breeches

EnglishEdit

A man wearing breeches

Part or all of this entry has been imported from the 1913 edition of Webster’s Dictionary, which is now free of copyright and hence in the public domain. The imported definitions may be significantly out of date, and any more recent senses may be completely missing.

EtymologyEdit

Middle English brech, brek, Old English brēc, plural of brōc (breech, breeches); akin to Old Norse brók (breeches), Danish brog, Dutch broek, German Bruch f; compare Latin bracae ( > French braies) which is of Celtic origin. Compare brail.

PronunciationEdit

  • (UK) IPA(key): /bɹiːtʃəz/, /bɹɪtʃəz/
  • (file)

NounEdit

breeches

  1. plural form of breech
  2. A garment worn by men, covering the hips and thighs; smallclothes.
    • 1829, Samuel Taylor Coleridge and Robert Southey, "The Devil's Thoughts,"
      And how then was the Devil drest?
      Oh! he was in his Sunday's best:
      His jacket was red and his breeches were blue,
      And there was a hole where the tail came through.
  3. (informal) Trousers; pantaloons; britches.

Related termsEdit

  • breeches buoy: in the life-saving service, a pair of canvas breeches depending from an annular or beltlike life buoy which is usually of cork. This contrivance, inclosing the person to be rescued, is hung by short ropes from a block which runs upon the hawser stretched from the ship to the shore, and is drawn to land by hauling lines.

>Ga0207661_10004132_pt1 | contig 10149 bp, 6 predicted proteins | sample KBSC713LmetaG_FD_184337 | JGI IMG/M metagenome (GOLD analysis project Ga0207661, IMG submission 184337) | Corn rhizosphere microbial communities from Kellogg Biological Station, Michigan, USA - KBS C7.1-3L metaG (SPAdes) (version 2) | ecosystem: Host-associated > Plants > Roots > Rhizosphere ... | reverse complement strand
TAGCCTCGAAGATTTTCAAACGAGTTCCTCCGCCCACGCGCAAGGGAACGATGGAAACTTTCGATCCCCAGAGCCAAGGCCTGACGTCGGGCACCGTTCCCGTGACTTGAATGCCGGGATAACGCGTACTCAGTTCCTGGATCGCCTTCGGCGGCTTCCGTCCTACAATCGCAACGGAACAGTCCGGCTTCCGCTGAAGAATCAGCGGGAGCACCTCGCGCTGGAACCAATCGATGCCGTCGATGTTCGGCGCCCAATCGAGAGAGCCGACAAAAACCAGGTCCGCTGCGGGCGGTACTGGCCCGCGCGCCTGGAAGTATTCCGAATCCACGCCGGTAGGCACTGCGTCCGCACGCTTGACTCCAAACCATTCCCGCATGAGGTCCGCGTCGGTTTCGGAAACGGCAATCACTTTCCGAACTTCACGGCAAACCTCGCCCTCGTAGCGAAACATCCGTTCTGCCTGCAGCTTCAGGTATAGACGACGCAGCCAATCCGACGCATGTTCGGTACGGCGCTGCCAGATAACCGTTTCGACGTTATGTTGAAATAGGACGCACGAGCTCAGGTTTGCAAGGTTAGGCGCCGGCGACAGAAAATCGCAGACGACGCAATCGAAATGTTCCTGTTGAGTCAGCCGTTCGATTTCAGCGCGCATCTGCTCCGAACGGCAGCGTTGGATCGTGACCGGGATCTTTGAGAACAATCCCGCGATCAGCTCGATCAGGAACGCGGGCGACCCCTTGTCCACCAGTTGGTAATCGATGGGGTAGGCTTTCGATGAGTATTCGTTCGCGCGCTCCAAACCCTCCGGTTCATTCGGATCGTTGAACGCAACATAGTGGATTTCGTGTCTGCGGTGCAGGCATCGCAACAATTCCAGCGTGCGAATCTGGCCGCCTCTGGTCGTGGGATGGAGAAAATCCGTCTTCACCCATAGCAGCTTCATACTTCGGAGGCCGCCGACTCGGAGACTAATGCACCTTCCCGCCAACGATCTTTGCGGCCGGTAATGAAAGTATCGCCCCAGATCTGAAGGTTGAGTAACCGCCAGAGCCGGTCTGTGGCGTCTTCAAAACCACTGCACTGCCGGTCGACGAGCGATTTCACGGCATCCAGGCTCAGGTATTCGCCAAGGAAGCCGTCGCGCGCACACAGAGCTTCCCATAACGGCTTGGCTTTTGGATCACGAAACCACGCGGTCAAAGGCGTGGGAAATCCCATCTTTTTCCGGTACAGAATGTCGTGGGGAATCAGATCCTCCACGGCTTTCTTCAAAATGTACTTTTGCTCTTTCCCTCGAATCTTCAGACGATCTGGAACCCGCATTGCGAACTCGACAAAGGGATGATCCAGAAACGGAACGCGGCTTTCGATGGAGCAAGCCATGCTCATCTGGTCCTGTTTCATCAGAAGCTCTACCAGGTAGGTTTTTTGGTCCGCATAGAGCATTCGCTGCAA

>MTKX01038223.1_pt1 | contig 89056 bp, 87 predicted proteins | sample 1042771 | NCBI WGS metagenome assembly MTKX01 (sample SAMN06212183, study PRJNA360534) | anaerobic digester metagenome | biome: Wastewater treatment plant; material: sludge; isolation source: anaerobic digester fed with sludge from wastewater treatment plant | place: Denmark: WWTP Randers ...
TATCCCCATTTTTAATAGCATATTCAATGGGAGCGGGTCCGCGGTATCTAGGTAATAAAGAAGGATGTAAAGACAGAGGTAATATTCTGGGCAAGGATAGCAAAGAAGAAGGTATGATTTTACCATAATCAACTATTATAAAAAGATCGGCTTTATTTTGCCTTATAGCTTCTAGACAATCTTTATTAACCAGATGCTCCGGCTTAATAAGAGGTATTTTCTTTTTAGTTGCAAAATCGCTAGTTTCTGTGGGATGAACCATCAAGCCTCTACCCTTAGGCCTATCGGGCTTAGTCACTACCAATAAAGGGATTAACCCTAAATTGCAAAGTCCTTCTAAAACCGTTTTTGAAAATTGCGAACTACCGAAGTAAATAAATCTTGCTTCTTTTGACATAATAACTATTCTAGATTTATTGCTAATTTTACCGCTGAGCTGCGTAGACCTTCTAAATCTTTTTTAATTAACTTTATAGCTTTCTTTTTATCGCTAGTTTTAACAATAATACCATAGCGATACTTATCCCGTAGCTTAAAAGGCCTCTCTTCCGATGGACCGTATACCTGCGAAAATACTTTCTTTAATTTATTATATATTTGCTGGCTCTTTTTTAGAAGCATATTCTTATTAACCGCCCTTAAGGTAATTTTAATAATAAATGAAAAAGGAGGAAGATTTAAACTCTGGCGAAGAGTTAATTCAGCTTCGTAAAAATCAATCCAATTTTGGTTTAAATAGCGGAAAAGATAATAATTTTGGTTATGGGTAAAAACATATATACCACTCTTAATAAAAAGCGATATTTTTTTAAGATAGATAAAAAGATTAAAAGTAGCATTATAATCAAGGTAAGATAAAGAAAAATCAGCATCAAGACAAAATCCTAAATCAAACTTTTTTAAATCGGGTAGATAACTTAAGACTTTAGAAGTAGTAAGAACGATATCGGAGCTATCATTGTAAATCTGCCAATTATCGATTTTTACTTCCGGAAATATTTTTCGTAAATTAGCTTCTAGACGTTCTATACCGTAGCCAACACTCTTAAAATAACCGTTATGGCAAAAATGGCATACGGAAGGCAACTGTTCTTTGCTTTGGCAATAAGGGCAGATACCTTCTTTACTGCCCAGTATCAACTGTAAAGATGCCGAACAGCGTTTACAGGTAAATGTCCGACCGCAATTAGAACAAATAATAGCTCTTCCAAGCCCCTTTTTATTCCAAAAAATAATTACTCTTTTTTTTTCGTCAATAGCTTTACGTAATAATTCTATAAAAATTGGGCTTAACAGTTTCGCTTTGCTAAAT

• breeches pipe:, a forked pipe forming two branches united at one end.
  • knee breeches: breeches coming to the knee, and buckled or fastened there; smallclothes.
  • wear the breeches (Colloquial): to usurp the authority of the husband; -- said of a wife.
  • become too big for one's britches (Southern U.S.): to have an overblown feeling of self importance.

TranslationsEdit

See alsoEdit

Last modified on 31 March 2014, at 14:57